The novel treatment using umbilical cord blood could help dozens of people with both HIV and aggressive cancers
A woman of mixed race is the third person in the world believed to be cured of HIV after receiving a stem cell transplant from a donor naturally resistant to the virus, scientists announced last week. The success of the new method involving umbilical cord blood could allow doctors to help more people of diverse genders and racial backgrounds, Apoorva Mandavilli reports for the New York Times.
Two previous patients that appear to have been cured of HIV, the virus that causes AIDS, underwent a different treatment. Instead of using stem cells from umbilical cord blood, Timothy Brown and Adam Castillejo received a bone marrow transplant from donors with a genetic mutation that blocks HIV infection, reports Nicoletta Lanese for Live Science. Both bone marrow and umbilical cord blood, which is collected at the time of a baby’s birth and donated by parents, contain adult hematopoietic stem cells. Those stem cells develop into all types of blood cells that support the immune system.
When the female patient needed umbilical cord blood as a treatment for leukemia, her doctors chose a donor with natural immunity to HIV with the hope of helping her fight both illnesses. According to doctors, the woman, who is keeping her identity private, has now been free of the virus for 14 months.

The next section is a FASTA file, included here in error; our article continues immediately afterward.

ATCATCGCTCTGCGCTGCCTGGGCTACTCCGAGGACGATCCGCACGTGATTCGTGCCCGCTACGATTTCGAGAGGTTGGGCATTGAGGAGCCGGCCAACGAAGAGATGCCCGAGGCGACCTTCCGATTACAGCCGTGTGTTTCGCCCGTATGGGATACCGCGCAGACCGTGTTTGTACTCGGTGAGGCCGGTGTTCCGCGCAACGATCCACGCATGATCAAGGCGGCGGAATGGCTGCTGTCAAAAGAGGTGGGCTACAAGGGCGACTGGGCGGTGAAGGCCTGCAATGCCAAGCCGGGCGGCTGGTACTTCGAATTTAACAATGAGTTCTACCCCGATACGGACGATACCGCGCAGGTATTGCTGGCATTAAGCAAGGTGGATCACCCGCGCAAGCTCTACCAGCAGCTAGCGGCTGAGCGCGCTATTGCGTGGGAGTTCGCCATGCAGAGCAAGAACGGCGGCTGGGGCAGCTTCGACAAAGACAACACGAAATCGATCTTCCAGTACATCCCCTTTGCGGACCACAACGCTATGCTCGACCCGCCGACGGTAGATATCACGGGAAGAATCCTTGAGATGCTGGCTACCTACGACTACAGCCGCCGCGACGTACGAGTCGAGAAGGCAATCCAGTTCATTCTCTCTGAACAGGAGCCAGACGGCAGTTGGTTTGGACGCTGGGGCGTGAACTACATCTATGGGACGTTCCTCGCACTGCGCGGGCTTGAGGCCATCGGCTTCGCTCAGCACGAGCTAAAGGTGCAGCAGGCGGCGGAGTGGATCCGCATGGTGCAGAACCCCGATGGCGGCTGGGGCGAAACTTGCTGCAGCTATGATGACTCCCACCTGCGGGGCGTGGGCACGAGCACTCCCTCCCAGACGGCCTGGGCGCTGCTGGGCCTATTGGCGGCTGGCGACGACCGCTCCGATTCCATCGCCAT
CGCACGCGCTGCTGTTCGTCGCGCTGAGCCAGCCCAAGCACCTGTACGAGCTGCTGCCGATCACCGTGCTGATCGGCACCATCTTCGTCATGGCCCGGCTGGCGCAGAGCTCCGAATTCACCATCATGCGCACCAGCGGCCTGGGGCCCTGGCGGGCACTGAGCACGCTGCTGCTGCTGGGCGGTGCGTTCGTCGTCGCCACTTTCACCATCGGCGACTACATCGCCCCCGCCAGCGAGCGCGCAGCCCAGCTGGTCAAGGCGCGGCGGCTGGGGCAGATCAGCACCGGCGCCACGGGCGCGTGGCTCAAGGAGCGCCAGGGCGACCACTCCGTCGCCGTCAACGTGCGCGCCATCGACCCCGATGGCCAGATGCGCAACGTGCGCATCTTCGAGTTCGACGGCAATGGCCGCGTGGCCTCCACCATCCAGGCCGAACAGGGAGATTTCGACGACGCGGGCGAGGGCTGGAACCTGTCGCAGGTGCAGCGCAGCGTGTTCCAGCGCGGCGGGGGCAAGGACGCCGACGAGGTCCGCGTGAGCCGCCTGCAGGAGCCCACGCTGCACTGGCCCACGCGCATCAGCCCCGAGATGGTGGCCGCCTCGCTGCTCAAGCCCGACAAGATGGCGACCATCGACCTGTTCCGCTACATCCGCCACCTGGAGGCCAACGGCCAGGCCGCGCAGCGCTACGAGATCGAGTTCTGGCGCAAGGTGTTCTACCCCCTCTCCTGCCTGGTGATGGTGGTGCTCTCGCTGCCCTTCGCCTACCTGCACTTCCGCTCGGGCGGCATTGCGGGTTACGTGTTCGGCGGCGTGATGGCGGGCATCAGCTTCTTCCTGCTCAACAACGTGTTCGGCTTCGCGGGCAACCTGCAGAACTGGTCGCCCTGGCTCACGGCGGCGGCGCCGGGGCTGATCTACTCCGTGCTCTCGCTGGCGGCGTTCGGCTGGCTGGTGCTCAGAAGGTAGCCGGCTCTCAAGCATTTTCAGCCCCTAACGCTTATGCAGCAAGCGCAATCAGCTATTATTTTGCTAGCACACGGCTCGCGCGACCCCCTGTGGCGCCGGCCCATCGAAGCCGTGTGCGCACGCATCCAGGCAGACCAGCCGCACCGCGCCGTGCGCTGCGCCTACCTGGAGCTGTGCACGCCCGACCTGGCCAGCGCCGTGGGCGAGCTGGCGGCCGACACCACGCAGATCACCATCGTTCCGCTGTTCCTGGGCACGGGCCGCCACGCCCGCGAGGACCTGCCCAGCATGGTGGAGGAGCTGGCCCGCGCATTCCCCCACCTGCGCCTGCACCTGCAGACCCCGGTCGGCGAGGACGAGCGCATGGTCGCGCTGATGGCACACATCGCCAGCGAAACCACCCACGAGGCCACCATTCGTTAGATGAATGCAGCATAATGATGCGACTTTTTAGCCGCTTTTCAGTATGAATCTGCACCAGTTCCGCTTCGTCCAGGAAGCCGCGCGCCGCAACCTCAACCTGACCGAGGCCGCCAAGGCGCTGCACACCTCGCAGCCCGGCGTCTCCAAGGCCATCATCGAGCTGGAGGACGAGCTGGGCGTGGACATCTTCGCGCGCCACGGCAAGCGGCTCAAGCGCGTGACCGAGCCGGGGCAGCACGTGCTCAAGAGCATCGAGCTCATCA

This was the first case of HIV treatment using umbilical cord blood, which is less invasive and more widely available than invasive bone marrow transplants that cured the two male patients. Cord blood donors don’t need to be matched as closely to the recipient as bone marrow donors, so it can be an option for patients with uncommon tissue types.
“The fact that she’s mixed race, and that she’s a woman, that is really important scientifically and really important in terms of the community impact,” Steven Deeks, an AIDS expert at the University of California, San Francisco who was not involved in the work, tells the Times.
Unlike the complications that both Brown and Castillejo suffered after their bone marrow transplants, the patient left the hospital 17 days after her procedure without any signs of graft versus host disease. All three patients that appear to be cured of HIV also had cancer and needed a stem cell transplant to save their lives, per Reuters.
Despite the apparent success of the treatment, it won’t be available to most of the 38 million people living with HIV around the world just yet. The recent treatment is part of a larger study that will follow a total of 25 people with HIV who receive cord blood stem cell transplants for the treatment of their cancer, and will likely initially only apply to those with aggressive cancers like leukemia, per reporters at Healthline.
“We estimate that there are approximately 50 patients per year in the U.S. who could benefit from this procedure,” Koen van Besien, director of the stem cell transplant program at Weill Cornell Medicine and one of the doctors involved in the treatment, tells the Guardian’s Maya Yang. “The ability to use partially matched umbilical cord blood grafts greatly increases the likelihood of finding suitable donors for such patients.”